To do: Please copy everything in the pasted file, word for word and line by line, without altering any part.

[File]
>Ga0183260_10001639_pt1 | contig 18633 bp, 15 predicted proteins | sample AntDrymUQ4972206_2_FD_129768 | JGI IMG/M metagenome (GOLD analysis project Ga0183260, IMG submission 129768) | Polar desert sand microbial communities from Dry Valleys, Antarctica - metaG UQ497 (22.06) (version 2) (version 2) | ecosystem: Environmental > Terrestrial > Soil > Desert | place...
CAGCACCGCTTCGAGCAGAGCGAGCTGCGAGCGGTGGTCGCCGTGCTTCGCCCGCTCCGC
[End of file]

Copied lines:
>Ga0183260_10001639_pt1 | contig 18633 bp, 15 predicted proteins | sample AntDrymUQ4972206_2_FD_129768 | JGI IMG/M metagenome (GOLD analysis project Ga0183260, IMG submission 129768) | Polar desert sand microbial communities from Dry Valleys, Antarctica - metaG UQ497 (22.06) (version 2) (version 2) | ecosystem: Environmental > Terrestrial > Soil > Desert | place...
CAGCACCGCTTCGAGCAGAGCGAGCTGCGAGCGGTGGTCGCCGTGCTTCGCCCGCTCCGC